A friend drew my attention to an approach to the bible, both the New and Old Testament, pioneered by the Methodist theologian Dr Margaret Barker. Her website lists a series of publications building on the idea of a "Temple Theology", the notion that the first century Jewish Christian theology and liturgy was continuous with the kind of theology and ritual of the Jerusalem temple rite. It looks like a fascinating line of study from the little I have gleaned from this website, and another one linked to it called Temple Studies Group. (On the Temple Studies website they also list conference dates and programs, and very generously publish abstracts and texts from various papers given at their symposia.) The whole idea fits very neatly with two other pieces of biblical research I have fallen in with lately, these being Austin Farrer's interpretation of the book of Revelation as a series of Jewish liturgical feasts and symbols taken up into Christian life and thought, and the heavy influence of the Temple ritual and Passover feast on the Eucharistic liturgy.
There were a couple of things, however, that stopped me short when I was reading the book reviews etc. of Dr Barker's published work, and which I would like to look into further.
(1) She mentions a historico-critical claim that the Jehovah of the Old Testament was a local deity, and who was (possibly) called the Son of the Most High God, i.e. a god of a larger pantheon of whom the Most High God was the head. I had heard of this before; but Dr Barker seems to advance a theory that this was in fact a live notion at the time of Jesus in the Temple cult, and that the early Christians drew upon the notion in their understanding of Jesus as the Son of God and as Jehovah. I find this a little surprising, but would like to read more: was there already a Trinitarian strand in Hebrew theology? She mentions a couple of passages in the New Testament that made me think that there might be something in it.
(2) She seems to draw a clear distinction between the First Temple, destroyed in the reign of Josiah, and its rites, and the rites of the (according to her) much more Mosaic and Deutoronomic Second Temple which was not so conducive to Christian theology. This seems to open up a theological split within the Old Testament itself in favour of the more ancient rites prior to the writing of Deutoronomy. However, I am not so sure that recent critical scholarship is in favour of Deutoronomy being a late addition to the Penteteuch, and I am not sure what Dr Barker does with the well known and extensive parallels between Moses and Jesus in the synoptic gospels. Part of her claims seem to centre on the prominence of Psalm 110 in the book of Hebrews, in which Christ is linked to David's kingship, and through Melchisedek to the high priestly role: in order to bypass the hereditary priesthood of Aaron the Christians must reach back to an earlier idea of priesthood residing in the house of David via their participation in the divine priesthood of the mysterious Melchisedek (who turns out to be the Son of God). But I am not sure if one needs to set up an First Temple rite in opposition to the Second Temple, and introduce the notion of an anti-Mosaic theology, in order to frame these observations. I will be interested to see how extensive and radical her claims actually are.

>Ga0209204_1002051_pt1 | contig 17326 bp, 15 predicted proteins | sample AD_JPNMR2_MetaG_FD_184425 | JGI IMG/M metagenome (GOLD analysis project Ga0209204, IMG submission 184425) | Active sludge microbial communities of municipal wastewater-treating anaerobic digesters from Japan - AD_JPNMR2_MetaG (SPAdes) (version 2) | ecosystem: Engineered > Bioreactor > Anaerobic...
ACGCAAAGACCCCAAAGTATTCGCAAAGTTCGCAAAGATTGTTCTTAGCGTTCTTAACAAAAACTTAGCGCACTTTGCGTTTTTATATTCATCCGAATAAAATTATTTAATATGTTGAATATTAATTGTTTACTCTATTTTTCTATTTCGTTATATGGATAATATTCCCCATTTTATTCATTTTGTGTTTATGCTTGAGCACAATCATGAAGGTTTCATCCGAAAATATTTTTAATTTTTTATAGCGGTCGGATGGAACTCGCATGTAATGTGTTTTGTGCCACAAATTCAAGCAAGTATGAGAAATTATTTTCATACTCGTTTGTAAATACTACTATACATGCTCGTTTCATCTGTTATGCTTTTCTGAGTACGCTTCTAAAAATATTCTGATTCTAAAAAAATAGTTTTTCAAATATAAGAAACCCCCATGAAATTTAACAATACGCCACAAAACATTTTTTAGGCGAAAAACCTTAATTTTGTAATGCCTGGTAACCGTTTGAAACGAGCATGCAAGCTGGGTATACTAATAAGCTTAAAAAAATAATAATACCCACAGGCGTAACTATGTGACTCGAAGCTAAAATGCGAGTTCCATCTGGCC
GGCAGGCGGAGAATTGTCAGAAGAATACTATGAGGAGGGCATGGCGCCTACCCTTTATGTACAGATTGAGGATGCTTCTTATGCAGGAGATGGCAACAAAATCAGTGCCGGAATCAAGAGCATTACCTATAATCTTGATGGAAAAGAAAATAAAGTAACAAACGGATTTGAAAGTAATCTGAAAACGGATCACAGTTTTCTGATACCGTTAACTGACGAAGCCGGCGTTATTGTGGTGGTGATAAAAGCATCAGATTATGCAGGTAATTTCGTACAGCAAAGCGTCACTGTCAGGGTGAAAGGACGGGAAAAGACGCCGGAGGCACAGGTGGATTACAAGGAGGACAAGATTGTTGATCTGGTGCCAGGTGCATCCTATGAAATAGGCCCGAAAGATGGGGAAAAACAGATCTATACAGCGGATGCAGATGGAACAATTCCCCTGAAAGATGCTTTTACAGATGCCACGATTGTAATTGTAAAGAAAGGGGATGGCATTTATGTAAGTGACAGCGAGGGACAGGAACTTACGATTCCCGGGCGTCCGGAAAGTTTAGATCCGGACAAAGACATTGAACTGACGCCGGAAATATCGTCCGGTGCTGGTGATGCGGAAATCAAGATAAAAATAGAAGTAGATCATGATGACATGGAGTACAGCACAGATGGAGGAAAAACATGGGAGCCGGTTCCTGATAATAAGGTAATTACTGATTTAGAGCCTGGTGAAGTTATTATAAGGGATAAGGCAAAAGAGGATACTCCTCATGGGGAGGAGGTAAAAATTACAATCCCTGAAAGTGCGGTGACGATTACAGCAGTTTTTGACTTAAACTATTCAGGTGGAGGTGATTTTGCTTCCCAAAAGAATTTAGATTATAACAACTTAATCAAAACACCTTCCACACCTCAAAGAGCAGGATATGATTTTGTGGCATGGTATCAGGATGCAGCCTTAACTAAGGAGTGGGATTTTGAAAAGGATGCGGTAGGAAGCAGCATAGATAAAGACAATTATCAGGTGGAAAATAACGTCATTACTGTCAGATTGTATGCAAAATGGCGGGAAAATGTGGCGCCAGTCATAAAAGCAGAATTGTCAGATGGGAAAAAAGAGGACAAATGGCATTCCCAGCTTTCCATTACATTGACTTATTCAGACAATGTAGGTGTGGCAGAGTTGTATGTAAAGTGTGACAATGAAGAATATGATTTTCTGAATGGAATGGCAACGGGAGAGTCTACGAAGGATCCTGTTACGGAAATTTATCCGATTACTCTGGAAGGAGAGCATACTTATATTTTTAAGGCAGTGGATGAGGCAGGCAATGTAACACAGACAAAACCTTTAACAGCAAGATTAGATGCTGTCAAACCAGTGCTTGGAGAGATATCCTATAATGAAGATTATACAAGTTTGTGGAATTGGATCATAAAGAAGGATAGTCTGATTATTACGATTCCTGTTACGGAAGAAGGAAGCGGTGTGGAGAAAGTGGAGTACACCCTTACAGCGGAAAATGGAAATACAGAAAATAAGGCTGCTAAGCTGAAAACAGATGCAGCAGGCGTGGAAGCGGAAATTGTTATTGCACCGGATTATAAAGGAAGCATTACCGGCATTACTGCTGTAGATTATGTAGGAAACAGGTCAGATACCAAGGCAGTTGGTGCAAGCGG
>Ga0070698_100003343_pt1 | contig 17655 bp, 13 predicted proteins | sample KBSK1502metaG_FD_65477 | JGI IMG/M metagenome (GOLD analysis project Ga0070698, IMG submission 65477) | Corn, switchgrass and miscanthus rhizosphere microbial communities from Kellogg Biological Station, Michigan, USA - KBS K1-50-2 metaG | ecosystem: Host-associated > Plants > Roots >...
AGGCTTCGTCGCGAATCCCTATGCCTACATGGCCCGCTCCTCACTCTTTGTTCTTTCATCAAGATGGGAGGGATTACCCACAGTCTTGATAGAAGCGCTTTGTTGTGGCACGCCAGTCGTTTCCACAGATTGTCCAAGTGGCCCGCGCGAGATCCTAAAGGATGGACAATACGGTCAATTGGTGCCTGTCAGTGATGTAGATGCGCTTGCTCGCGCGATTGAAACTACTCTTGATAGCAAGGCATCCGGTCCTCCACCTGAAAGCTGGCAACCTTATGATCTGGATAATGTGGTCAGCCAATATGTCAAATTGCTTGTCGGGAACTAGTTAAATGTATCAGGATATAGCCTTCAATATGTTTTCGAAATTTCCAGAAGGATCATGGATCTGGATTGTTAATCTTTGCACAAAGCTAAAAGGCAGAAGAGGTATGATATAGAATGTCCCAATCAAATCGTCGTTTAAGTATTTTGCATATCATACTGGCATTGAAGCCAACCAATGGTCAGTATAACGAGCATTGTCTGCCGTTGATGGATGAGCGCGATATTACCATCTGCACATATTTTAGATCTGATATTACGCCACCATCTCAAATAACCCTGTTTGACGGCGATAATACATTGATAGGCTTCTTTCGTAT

(3) She mentions the important notion that the old Greek version of the Old Testament, the Septuagint, actually witnesses to a scheme of theology conducive to Christian ideas, and that the Hebrew Masoretic text, formed as it was during a period of Christian-Jewish controversy, has (on the Jewish side) edited out certain theological notions sympathetic to Christian thought. I had heard that the Septuagint was in certain respects more ancient - for example in the more accurate ordering of Jeremiah - but Dr Barker points out that one of the quotes in the Epistle to the Hebrews from the prophet Isaiah ("and let all the angels of God worship him") is a Christian Messianic text edited out of the Masoretic manuscripts. This is food for thought: was St Jerome's preference for the Hebrew text, and his canon, a mistaken preference for a less ancient and less Christian text? Dr Barker certainly seems to think so, which is interesting coming from a Methodist.
(4) She draws attention to the maternal figure of Wisdom in the First Temple, and the early Christian understanding of the Theotokos, and seems to suggest that there is some kind of direct influence.
(5) Dr Barker is reported to argue, in her study of the Apocalypse, that St John is writing to the churches in Asia to warn them against St Paul's influence. Oh dear, it's that evil Paul at his work again, misogynist, complicating Jesus' simple gospel of love, and now caught in the act of falling foul of another clever academic revisionist theory. How naughty of him! I don't have much sympathy for this line of argument, but I suppose one should read it and be fair all the same.
(6) One other thing - among many! - that caught my eye was the notion that the succession of pieces of furniture and rituals on entering the Temple are parallel to the days of the Creation week, culminating in the washing of the High Priest in the golden Laver and symbolising the creation of Adam as the High Priest of Creation. And there seems to be a strong tradition of understanding Adam as the first High Priest in other ancient Hebrew sources.
What this scholar seems to understand is the hologram technique of the book of Revelation, where one image is piled on top of another: the City coming down from heaven, the Garden of Eden, the Holy of Holies - these are cumulative images that draw in depth after depth of meaning until every layer of biblical history and imagery is vibrating in harmony as a polyphonic song to Christ.